Microsoft reveals the A.I. skills that will be ‘crucial’ to landing any job in the future

May 10, 2023, 3:25 PM UTC
A woman looks at a laptop with a worried expression
Staff need to start working on their A.I. skills “today,” according to Microsoft.
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Whether it’s the bot that takes your job or a “next-generation copilot,” one thing’s for sure—artificial intelligence is set to change the game.

A.I. is being touted as the biggest technological advancement since the creation of the internet—according to Bill Gates at least—and now companies are racing to figure out what it means for them.

Whether it’s freezing hiring to see if bots can take on the roles or creating jobs to test the technology, market leaders in the sector believe that everyone needs to be getting A.I.-ready “today.”

According to Microsoft’s Work Trend Index released on Tuesday, the labor force needs to start working on their A.I. skills immediately or risk being left behind.

The CEO of the tech giant—which has invested $10 billion in market disrupter and ChatGPT creator OpenAI—Satya Nadella, said: “There’s an enormous opportunity for A.I.-powered tools to help alleviate digital debt, build A.I. aptitude, and empower employees.”

The result, he believes, will “remove the drudgery of work and unleash creativity” as every member of staff will have a “copilot” to sift through data, information and communications—allowing staff to focus on bigger-picture and creative tasks.

It’s a more optimistic picture than the outlook being painted by others on how A.I. and large language models will impact employment.

Goldman Sachs predicts that 300 million jobs could be lost or diminished because of the technology, while the “Godfather of A.I.,” Geoffrey Hinton, has warned the technology could replace roles like paralegals and personal assistants.

Hinton, a researcher who has left his job at Google, has issued wider warnings about the dangers of the technology—echoing concerns from the likes of Tesla CEO Elon Musk and Apple cofounder Steve Wozniak.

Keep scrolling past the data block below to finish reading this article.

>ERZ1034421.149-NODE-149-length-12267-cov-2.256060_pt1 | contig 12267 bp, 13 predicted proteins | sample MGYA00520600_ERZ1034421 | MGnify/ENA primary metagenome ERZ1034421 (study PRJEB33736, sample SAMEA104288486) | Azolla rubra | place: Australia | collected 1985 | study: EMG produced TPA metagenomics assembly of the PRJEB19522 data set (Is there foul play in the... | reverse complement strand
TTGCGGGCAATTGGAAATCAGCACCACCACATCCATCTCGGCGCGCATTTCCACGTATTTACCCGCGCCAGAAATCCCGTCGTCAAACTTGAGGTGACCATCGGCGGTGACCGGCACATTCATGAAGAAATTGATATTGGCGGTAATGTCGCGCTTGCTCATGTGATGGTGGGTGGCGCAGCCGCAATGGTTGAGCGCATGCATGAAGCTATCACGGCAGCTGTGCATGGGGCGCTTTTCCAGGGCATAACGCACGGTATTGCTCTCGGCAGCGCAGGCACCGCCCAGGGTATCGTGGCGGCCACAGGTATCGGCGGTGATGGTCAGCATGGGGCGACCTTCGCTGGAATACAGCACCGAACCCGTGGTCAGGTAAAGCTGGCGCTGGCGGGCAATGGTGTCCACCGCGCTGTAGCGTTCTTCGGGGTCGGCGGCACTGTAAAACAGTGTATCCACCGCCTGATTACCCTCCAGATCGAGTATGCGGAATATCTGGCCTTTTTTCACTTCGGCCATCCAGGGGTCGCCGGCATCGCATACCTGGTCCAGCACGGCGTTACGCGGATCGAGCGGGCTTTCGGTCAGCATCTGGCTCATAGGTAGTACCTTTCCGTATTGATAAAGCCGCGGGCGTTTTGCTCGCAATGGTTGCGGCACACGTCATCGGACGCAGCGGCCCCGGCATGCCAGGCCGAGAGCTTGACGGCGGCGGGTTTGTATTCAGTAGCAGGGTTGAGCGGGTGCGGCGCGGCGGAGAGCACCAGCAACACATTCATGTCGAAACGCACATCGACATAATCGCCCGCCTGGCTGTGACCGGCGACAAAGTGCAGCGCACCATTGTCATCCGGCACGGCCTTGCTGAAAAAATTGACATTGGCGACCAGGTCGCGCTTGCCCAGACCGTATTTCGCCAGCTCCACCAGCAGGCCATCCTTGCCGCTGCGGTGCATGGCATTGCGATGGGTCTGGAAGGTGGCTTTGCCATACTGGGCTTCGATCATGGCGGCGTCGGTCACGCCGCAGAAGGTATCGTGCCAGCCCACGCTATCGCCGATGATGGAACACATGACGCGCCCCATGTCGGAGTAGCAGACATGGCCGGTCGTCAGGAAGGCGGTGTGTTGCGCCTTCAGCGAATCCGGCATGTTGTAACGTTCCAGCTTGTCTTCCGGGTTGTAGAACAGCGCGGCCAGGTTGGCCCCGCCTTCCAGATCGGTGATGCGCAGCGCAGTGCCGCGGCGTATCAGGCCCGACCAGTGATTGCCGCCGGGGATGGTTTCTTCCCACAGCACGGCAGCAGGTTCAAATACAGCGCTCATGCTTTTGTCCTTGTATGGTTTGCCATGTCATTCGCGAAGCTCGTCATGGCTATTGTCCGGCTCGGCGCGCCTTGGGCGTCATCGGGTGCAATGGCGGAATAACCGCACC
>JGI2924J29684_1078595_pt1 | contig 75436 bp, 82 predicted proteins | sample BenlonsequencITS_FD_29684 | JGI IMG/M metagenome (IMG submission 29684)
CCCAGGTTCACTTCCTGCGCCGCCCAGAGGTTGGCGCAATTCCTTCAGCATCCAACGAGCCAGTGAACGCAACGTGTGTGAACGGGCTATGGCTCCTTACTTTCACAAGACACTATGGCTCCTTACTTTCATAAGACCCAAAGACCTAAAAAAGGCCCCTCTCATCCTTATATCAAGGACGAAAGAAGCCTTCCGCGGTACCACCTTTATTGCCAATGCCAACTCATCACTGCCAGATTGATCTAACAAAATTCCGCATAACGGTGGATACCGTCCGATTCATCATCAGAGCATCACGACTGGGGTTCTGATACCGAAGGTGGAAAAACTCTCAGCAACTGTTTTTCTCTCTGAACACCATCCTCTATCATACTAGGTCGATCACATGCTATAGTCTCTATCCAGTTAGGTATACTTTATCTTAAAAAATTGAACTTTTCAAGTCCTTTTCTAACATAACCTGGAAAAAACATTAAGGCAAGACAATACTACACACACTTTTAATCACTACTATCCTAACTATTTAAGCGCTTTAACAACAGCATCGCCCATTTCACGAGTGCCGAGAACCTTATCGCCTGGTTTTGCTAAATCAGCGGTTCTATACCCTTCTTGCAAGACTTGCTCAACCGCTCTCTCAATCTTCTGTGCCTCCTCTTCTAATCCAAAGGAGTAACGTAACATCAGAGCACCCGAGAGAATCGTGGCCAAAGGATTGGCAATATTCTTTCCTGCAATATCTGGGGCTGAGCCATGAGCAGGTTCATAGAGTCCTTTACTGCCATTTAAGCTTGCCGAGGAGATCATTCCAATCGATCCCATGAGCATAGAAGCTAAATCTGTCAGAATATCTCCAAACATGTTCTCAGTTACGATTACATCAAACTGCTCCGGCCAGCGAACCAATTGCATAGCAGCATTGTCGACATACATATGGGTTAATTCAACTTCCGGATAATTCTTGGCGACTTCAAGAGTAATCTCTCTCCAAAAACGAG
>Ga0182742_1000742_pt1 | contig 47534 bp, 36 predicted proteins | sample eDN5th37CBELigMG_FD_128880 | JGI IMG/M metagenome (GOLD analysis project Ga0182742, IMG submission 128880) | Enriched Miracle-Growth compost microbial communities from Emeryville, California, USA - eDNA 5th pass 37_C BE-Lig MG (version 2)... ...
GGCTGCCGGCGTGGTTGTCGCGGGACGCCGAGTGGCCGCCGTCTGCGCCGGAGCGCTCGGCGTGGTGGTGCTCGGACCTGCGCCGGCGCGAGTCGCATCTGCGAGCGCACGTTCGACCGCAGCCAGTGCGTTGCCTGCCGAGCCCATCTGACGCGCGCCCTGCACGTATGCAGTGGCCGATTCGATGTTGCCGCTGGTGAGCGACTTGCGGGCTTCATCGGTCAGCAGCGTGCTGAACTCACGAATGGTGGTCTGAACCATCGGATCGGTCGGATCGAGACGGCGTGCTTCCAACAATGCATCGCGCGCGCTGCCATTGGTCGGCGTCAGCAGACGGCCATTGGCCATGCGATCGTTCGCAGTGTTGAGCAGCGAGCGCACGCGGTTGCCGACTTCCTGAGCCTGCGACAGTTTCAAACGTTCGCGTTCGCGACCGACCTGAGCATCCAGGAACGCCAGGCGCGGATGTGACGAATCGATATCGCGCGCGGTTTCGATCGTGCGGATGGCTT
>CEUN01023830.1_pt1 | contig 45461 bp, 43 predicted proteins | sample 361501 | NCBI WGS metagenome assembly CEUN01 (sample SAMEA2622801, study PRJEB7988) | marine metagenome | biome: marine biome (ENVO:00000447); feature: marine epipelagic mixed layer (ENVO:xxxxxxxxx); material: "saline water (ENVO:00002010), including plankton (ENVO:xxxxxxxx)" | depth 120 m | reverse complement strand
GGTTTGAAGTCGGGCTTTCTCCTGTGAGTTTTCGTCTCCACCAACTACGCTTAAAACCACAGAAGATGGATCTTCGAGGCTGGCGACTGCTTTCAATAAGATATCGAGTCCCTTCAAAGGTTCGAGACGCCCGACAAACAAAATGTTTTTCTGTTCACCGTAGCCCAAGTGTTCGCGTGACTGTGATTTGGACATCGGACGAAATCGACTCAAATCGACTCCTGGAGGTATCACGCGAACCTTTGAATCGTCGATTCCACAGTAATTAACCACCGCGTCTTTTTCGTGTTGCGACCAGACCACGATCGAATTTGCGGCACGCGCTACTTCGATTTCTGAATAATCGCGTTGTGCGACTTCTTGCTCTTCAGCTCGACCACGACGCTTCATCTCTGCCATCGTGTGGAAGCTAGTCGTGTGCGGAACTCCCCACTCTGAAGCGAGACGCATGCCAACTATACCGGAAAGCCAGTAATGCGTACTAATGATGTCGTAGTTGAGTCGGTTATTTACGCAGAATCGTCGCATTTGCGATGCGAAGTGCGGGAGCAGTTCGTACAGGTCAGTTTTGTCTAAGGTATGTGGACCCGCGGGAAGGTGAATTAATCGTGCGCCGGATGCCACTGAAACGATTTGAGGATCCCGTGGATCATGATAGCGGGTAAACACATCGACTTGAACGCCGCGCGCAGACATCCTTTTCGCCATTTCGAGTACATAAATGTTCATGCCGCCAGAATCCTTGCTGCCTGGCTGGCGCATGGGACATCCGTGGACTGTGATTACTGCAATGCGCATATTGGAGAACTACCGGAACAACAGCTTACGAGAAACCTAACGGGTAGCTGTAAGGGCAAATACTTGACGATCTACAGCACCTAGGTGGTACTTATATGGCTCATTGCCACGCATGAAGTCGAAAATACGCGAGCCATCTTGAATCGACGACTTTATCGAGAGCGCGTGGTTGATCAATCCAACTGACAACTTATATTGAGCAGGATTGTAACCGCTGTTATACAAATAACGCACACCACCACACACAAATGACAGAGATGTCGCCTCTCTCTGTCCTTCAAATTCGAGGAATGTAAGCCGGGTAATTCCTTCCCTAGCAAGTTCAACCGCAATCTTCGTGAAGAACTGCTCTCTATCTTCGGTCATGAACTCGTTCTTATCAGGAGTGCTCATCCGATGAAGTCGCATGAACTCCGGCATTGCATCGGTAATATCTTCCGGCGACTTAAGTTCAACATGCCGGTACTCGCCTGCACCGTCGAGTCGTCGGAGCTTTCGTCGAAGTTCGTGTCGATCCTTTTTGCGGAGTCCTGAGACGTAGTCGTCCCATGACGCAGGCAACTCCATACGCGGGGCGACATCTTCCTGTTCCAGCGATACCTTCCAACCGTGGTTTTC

Microsoft—whose relaunch of search engine Bing had a bumpy start—has come up with “urgent insights” about the world of work in the age of A.I. having interviewed 31,000 people across markets including the U.S., the U.K., Canada, India, Australia, and more.

Crucial skills

With the nature of work expected to shift as LLMs pick up menial tasks, business leaders were asked which skills would be increasingly critical in the A.I. age.

The most important aptitude, the respondents agreed, is analytical judgment followed closely by the ability to work flexibly.

Following that were skills that were less tangible: emotional intelligence, creative evaluation, and curiosity.

Rounding out the list were more technical abilities such as bias detection and handling and A.I. delegation.

Karin Kimbrough, chief economist at LinkedIn, said: “We’re in the next phase of change with the introduction of generative A.I., and it’s already starting to reshape the labor market. While it’s still early days, this shift will expand opportunities, create new roles, and augment productivity.”

As of March 2023, LinkedIn revealed that the number of job postings in the U.S. mentioning GPT is up 79% year on year, with some promising hefty salaries with no prior experience needed.

However a skills gap is already emerging: Where 82% of business leaders say employees need to upskill to be prepared for the world of A.I., 60% of people said they don’t currently have the right capabilities to get their work done.

Ready for the leap

The data also shows that although there’s some fear that bots will take roles—49% said this was a worry—the vast majority were open to the idea of working with A.I.

Some 70% of the respondents said they would delegate as much work as possible to the technology in order to free up more time to get through their workload.

Three in four people said they would be happy to use artificial intelligence not only for administrative tasks but also for analytical work (79%), and even creative aspects of their role (73%).

“It’s fascinating that people are more excited about A.I. rescuing them from burnout than they are worried about it eliminating their jobs,” organizational psychologist professor Adam Grant told the study.

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